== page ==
This brings us to the final stage in regard to the order to produce. On December 12, 1964, appellee moved for the third time to dismiss with prejudice appellant's third party complaint.[16] In opposition to this third motion, appellant contended that nothing new was alleged in this motion since the court's denial of appellee's second motion on December 3, 1964. Counsel for appellant also asserted that

Edgar K. Oaks * * * has fully complied with the request of Peter W. Rojcewicz as the court file will disclose that all possible federal income tax returns for the years 1955 through 1960 have been filed with the court and delivered to Peter W. Rojcewicz.[17]

The motion came before the court on December 17, 1964, at which time appellant's counsel argued in part:

We can't give to Mr. Mackay what doesn't exist. * * * Now if he will pay costs, I'll do the same thing for the State returns. But we've made every effort to comply and we give him everything we have.[18]

At the conclusion of oral argument, the lower court granted appellee's motion,[19] struck appellant's pleadings, and dismissed without prejudice appellant's third party claim.[20] It is from this order of December 17, 1964, that appellant brings this appeal.[21]

As indicated at the outset, we are of the opinion that Civ.R. 37(b) (2) [c] should be construed as authorizing dismissals of claims or proceedings only when it is established that the party's noncompliance with *843 a production order is willful. In reaching this conclusion we adhere to the views expressed by the Supreme Court of the United States in Societe Internationale, etc. v. Rogers.[22] In that case the Supreme Court had occasion to construe Fed.R.Civ.P. 37(b) (2) (iii), which rule was the source of our Civ.R. 37(b) (2) [c]. Mr. Justice Harlan, in speaking for the Court, wrote:

The provisions of Rule 37 which are here involved must be read in light of the provisions of the Fifth Amendment that no person shall be deprived of property without due process of law, and more particularly against the opinions of this Court in Hovey v. Elliott, 167 U.S. 409, 17 S. Ct. 841, 42 L. Ed. 215, and Hammond Packing Co. v. State of Arkansas, 212 U.S. 322, 29 S. Ct. 370, 53 L. Ed. 530. [15 Ann.Cas. 645] These decisions establish that there are constitutional limitations upon the power of courts, even in aid of their own valid processes, to dismiss an action without affording a party the opportunity for a hearing on the merits of his cause. * * * * * * These two decisions leave open the question whether Fifth Amendment due process is violated by the striking of a complaint because of a plaintiff's inability, despite good-faith efforts, to comply with a pretrial production order. The presumption utilized by the Court in the Hammond Case might well falter under such circumstances. CF. Tot v. United States, 319 U.S. 463, 63 S. Ct. 1241, 87 L. Ed. 1519.[23]

Mr. Justice Harlan concluded that:

In view of the findings in this case, the position in which petitioner stands in this litigation, and the serious constitutional questions we have noted, we think that Rule 37 should not be construed to authorize dismissal of this complaint because of petitioner's noncompliance with a pretrial production order when it has been established that failure to comply has been due to inability, and not to willfulness, bad faith, or any fault of petitioner.[24]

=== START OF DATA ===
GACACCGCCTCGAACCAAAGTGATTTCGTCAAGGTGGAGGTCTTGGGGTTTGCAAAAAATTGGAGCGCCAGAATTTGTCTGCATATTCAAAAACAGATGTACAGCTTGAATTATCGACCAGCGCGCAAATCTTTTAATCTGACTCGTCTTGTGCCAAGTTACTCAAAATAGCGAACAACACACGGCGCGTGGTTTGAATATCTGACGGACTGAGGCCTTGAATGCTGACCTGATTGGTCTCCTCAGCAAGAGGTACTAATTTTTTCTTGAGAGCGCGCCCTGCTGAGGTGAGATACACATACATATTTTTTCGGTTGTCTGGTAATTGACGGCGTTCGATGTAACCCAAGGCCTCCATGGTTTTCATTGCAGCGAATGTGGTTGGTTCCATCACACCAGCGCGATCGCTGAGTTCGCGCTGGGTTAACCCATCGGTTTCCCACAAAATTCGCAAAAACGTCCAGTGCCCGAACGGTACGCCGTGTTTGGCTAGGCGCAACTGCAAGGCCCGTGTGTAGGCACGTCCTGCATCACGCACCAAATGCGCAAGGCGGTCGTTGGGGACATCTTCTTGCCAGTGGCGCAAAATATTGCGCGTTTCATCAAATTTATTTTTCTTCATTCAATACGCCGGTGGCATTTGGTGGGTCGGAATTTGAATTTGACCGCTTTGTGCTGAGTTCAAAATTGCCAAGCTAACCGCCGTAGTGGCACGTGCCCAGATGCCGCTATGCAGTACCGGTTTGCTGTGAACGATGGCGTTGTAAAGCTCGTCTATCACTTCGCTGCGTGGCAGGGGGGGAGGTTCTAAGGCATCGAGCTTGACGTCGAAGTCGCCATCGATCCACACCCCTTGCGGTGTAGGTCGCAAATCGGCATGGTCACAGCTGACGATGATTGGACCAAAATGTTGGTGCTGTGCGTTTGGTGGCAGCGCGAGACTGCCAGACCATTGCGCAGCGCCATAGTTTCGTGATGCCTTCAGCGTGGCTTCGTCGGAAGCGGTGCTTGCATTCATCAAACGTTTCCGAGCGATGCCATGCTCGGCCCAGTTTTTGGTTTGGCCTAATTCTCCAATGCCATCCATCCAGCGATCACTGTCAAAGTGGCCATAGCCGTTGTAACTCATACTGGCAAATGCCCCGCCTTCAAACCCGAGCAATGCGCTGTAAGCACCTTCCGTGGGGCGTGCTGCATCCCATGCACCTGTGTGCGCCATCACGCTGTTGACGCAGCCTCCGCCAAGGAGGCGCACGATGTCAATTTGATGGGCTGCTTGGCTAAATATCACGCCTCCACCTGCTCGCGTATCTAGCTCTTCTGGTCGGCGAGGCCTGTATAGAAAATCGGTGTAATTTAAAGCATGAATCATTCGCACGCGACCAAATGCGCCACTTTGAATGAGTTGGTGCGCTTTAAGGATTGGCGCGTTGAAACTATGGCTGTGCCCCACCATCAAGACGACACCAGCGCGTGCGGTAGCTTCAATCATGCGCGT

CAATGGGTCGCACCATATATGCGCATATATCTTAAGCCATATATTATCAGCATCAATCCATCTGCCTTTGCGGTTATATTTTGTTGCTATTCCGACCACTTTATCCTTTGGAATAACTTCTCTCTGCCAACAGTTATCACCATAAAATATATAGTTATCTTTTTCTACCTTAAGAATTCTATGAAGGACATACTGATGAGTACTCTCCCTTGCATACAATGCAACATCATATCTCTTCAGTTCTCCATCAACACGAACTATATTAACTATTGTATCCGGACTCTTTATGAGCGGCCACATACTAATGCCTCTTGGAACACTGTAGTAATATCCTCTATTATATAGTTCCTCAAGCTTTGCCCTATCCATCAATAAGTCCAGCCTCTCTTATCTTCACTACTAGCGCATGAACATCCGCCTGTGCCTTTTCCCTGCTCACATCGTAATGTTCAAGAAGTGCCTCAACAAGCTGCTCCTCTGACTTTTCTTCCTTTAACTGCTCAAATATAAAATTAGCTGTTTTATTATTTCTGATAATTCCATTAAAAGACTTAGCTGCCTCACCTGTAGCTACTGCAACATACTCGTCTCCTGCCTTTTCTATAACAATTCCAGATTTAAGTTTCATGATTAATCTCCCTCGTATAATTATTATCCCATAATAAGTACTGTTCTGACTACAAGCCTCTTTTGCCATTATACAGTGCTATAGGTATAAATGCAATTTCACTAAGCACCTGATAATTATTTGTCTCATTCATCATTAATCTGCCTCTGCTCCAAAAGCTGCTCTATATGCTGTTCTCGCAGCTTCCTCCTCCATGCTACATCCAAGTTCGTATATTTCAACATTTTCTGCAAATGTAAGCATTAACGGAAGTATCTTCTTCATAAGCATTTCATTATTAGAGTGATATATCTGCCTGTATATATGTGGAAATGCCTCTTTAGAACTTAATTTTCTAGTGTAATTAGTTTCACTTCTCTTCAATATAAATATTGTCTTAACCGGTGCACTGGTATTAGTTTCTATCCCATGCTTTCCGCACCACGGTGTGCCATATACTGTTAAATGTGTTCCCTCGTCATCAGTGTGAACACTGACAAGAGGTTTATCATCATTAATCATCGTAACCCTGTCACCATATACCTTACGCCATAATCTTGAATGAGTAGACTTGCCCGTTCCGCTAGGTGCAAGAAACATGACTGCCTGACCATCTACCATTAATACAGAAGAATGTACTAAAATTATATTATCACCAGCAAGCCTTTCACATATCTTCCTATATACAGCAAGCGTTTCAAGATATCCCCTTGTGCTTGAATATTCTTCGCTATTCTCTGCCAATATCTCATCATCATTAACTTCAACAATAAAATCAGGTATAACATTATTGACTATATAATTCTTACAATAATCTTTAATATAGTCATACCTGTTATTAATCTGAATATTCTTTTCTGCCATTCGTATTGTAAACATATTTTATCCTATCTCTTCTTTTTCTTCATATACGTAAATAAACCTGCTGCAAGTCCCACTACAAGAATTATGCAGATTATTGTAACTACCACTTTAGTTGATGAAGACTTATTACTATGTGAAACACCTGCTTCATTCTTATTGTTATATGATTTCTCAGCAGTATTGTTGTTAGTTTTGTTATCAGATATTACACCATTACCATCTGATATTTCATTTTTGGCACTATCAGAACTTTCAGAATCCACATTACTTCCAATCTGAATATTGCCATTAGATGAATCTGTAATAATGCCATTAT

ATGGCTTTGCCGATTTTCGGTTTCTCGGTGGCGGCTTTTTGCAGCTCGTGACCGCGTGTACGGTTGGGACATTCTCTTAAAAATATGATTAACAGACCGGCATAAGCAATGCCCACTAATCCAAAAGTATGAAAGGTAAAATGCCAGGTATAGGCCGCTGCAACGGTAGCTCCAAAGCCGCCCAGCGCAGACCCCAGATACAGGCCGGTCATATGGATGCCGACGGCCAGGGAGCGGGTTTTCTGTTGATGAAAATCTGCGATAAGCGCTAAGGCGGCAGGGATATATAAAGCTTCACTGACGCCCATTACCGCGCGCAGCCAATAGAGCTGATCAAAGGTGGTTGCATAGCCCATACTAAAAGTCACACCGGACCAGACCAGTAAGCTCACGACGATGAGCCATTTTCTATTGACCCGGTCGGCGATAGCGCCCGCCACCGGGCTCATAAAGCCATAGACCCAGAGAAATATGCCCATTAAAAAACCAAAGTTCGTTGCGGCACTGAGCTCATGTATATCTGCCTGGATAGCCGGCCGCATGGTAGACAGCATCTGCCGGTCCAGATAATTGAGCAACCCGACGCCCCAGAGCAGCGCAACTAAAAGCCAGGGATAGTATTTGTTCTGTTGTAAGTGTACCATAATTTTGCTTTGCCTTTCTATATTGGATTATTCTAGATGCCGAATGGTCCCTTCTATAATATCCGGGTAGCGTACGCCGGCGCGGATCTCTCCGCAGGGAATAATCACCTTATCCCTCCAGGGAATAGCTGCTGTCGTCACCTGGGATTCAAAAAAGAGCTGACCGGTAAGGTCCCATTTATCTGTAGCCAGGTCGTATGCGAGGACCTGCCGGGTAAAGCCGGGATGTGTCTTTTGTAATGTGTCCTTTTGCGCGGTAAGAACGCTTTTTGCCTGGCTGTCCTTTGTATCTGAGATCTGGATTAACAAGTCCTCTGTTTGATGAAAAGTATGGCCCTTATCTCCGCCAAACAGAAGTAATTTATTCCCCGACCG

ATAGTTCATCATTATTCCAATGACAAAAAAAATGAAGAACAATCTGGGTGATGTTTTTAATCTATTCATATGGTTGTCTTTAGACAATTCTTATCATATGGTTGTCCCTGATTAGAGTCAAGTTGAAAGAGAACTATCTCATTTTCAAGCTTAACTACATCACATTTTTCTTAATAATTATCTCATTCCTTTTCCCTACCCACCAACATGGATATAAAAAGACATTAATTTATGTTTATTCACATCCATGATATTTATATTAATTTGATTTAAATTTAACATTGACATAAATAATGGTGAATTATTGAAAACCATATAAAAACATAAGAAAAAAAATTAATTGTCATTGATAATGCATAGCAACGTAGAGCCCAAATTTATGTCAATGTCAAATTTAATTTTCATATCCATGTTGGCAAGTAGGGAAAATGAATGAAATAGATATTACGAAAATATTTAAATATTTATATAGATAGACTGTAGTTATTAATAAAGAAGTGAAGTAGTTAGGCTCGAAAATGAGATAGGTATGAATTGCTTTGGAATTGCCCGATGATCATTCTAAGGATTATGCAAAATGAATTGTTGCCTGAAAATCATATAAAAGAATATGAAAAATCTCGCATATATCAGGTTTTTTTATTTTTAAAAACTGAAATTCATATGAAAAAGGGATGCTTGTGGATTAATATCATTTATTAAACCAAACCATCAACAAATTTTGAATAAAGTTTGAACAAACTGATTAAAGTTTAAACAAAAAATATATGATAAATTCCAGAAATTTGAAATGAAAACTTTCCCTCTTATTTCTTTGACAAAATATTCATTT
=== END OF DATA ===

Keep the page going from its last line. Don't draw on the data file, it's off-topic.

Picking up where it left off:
Since its rendition, Societe Internationale, etc. v. Rogers has been viewed as requiring a willful failure to comply with a production order before a dismissal is authorized under Fed.R.Civ.P. 37.[25] In 2A Barron & Holtzoff, Federal Practice and Procedure § 853, at 543 (rules ed. Wright rev. 1961), the authors state:

For purposes of Rule 37(b) (2), a party `refuses to obey' a discovery order merely by failing to comply with it, whether or not the failure be willful. But the Supreme Court has held that where the failure to comply is because of inability to do so, rather than because of willfulness, bad faith, or any fault of the party, the action should not be dismissed and less drastic sanctions provided by the rule should be invoked.[26]

*844 The authors further state that:

[U]nder the rule the court is to make `such orders in regard to the refusal as are just,' with the most drastic sanctions reserved for flagrant cases. * * * Indeed the courts have taken so seriously the admonition of the rule that they are to impose only such sanctions as are just that they have been accused of overleniency by a few commentators. Yet it seems especially fitting that courts should make the punishment fit the crime and should not impose a drastic sanction, which will prevent adjudication of a case on its merits, except on the clearest showing that such a course is required.[27]

Civ.R. 37(b) provides a variety of potential sanctions to enable the trial court to enforce its discovery orders. The rule also invests the trial judge with discretion as to the choice of sanction in a given situation. Yet if we "are convinced that the court below has exceeded a proper discretion in that the order imposed was too strict or was unnecessary under the circumstances, we would be remiss in our duties if we did not set that order aside."[28]

In our opinion the record fails to establish a willful refusal on appellant's part to comply with the lower court's production order of August 11, 1964.[29] Lacking this element of willful noncompliance, the lower court was not authorized under Civ.R. 37(b) (2) [c] to dismiss appellant's third party claim.

Inherent in the foregoing is our conclusion that appellee's motion to dismiss the appeal should be denied.